Burnett, as we’ve mentioned many, many times here, pitched very well after the Phillies had already won Game 1 and threatened to put the Yankees in a 2-0 hole heading back to Philadelphia. Of course it’s possible the Yankees would have won the Series anyway, but Burnett’s Game 2 performance is seen by many of those 2009 Yankees as the pivotal moment.
Anyway, it was time for Burnett to go and the Yankees did what they had to do, but if we look at his tenure in pinstripes next to the others, we have definitely seen worse. The Yankees will have spent $69 million on Burnett when they tally up and add in the money they still owe him over the next two seasons. For that they did get one World Series ring, which is something many of the others can’t say.
So, Neil, does it make you feel any better that given this list Burnett fits in just behind David Wells?
Keefe: It doesn’t make me feel better. I think, if anything, it makes me scared to think that the two of them could be compared so closely and be so similar in production.
I watched my first spring training of the season on Monday to watch the great Michael Pineda make his Yankees debut against the Phillies. Thanks to the invention of MLBTV, which changed my life when I went started college in Boston in the fall of 2004, I have had the chance to see Pineda pitch in the league before, aside from his start against the Yankees, so it wasn’t like it was the first time I have ever seen him, but I was intrigued. He is certainly a massive presence on the hill and I think the Yankees uniform makes him look even bigger than he is, if that’s possible. You had a chance to talk to hear Russell Martin talk about it, and it was good to hear the catcher be so enthusiastic about Pineda’s ability.
Pineda is just 23 years old, and if he were in the Yankees’ organization growing up rather than the Mariners, there’s a good chance he would still be in the minors with Brian Cashman’s legendary “rules” and innings limits. Everyone knows Pineda is a guy that can eventually be the Yankees’ No. 1, and right now there’s a very good chance he is already the No. 2 even though the Yankees won’t admit it and won’t put that type of pressure on him. Instead it seems like they are really trying to sell the idea that there is some sort of competition for the rotation, as if they aren’t going to put Freddy Garcia in the bullpen.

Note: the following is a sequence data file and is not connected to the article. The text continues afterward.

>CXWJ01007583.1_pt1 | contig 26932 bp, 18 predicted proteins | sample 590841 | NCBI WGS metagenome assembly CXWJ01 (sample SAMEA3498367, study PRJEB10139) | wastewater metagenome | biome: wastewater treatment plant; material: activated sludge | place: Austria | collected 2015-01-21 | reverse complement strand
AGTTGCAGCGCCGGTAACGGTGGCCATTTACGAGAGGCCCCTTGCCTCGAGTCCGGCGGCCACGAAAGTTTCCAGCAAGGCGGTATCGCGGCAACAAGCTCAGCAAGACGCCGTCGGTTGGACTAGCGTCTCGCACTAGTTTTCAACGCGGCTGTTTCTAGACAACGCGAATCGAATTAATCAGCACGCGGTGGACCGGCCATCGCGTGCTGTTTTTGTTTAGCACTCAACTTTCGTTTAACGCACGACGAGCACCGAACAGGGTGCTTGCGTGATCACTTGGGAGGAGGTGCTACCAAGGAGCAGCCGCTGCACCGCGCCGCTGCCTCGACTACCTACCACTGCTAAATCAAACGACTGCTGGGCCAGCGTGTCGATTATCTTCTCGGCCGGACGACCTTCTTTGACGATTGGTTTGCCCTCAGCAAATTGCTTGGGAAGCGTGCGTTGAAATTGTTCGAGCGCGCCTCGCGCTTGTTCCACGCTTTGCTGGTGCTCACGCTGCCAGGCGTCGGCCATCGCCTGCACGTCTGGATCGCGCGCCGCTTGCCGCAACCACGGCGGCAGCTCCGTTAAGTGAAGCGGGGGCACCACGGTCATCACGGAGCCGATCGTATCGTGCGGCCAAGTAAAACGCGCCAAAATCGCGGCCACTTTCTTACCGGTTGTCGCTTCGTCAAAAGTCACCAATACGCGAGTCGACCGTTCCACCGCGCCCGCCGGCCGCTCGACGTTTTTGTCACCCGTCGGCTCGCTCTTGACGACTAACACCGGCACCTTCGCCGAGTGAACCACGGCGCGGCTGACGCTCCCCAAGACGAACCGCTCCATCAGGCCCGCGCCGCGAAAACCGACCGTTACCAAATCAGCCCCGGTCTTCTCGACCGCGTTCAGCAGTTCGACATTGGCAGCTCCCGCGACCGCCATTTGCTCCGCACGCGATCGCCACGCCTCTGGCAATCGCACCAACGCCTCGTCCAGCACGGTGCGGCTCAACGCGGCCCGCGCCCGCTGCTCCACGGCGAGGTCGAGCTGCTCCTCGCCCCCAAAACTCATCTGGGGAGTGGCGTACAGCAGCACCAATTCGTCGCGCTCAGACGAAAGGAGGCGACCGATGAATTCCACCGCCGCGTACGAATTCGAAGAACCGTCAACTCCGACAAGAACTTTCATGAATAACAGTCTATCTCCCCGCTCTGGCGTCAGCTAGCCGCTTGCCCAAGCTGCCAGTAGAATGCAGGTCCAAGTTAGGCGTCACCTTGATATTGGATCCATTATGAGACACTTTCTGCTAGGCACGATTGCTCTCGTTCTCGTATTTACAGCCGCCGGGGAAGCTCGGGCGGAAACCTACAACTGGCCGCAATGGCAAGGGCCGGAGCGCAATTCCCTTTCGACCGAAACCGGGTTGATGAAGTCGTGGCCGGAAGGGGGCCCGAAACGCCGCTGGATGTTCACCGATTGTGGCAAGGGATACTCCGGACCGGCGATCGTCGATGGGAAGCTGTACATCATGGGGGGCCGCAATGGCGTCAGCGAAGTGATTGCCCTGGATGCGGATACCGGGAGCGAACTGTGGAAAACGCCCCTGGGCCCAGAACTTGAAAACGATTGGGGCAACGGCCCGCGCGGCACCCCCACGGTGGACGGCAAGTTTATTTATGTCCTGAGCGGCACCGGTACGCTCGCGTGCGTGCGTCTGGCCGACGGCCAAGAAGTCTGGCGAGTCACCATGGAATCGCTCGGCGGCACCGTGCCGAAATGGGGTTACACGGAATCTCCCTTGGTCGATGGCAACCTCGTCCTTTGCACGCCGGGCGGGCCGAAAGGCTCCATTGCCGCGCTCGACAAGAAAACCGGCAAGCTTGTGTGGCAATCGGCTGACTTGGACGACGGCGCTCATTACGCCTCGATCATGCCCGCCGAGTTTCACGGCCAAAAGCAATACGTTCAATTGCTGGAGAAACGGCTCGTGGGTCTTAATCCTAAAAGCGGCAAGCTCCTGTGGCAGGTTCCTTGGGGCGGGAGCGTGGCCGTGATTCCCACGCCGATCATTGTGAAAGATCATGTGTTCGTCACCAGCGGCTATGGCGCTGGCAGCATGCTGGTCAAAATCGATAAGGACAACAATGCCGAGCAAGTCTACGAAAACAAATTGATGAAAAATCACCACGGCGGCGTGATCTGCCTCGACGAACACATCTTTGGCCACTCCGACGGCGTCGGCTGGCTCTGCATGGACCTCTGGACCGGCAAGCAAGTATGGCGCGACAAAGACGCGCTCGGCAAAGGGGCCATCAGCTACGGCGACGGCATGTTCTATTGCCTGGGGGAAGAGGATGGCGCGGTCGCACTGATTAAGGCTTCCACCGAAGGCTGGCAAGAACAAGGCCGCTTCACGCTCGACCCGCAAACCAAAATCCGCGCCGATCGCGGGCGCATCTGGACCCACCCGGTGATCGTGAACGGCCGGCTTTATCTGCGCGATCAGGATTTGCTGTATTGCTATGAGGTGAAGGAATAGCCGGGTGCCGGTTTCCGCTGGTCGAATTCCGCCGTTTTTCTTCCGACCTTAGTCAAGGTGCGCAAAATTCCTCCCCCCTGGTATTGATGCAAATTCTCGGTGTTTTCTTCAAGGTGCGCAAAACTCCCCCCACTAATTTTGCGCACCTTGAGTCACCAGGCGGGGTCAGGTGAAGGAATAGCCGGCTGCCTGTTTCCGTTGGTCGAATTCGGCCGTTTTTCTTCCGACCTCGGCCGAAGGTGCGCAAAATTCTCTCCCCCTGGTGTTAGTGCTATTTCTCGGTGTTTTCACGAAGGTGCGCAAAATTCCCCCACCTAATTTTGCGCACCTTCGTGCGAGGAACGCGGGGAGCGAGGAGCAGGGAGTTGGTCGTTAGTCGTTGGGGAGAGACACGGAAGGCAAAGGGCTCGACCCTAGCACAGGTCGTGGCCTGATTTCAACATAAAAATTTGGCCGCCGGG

I understand the idea of not just giving out jobs this early in camp, especially to young kids, but what’s the point of trying to tell the public that the rotation isn’t set yet (barring injury of course) aside from Sabathia and Kuroda? It seems a little ridiculous like Joe Girardi still denying the Yankees’ plans at the end of the 2010 season when he was using everyone but his “A” relievers to close out games.
Murti: Well, it’s the same reason we keep telling you, Neil, that you are trying out for a job at WFAN.com. We don’t want you to get too comfortable and submit subpar efforts. I can only assume that’s why you keep asking me to participate, to beef up your columns every once in a while.
Joe Girardi all but admits to making a mistake when the Yankees handed over roles to Phil Hughes, Ian Kennedy and Joba Chamberlain in spring of 2008. He hasn’t guaranteed a spot to a young player since if I recall. It’s a little odd in Hughes’ case considering his tenure here, but Girardi made it clear the Yankees weren’t pleased with the way Hughes came into camp last year, so pushing him this time seems to be the way to go.